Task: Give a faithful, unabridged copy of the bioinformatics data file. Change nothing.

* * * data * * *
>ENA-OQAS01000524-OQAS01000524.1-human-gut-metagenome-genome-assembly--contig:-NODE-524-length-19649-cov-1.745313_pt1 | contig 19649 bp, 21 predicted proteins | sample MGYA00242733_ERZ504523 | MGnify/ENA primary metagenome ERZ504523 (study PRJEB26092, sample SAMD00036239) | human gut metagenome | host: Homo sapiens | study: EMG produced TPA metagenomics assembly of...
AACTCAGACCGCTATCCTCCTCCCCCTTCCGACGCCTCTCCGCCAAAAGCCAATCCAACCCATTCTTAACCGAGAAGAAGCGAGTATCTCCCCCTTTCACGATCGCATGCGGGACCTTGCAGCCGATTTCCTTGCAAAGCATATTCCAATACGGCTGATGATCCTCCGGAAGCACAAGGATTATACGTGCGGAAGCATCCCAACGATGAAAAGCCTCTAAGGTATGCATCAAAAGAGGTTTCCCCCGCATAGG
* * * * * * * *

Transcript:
>ENA-OQAS01000524-OQAS01000524.1-human-gut-metagenome-genome-assembly--contig:-NODE-524-length-19649-cov-1.745313_pt1 | contig 19649 bp, 21 predicted proteins | sample MGYA00242733_ERZ504523 | MGnify/ENA primary metagenome ERZ504523 (study PRJEB26092, sample SAMD00036239) | human gut metagenome | host: Homo sapiens | study: EMG produced TPA metagenomics assembly of...
AACTCAGACCGCTATCCTCCTCCCCCTTCCGACGCCTCTCCGCCAAAAGCCAATCCAACCCATTCTTAACCGAGAAGAAGCGAGTATCTCCCCCTTTCACGATCGCATGCGGGACCTTGCAGCCGATTTCCTTGCAAAGCATATTCCAATACGGCTGATGATCCTCCGGAAGCACAAGGATTATACGTGCGGAAGCATCCCAACGATGAAAAGCCTCTAAGGTATGCATCAAAAGAGGTTTCCCCCGCATAGG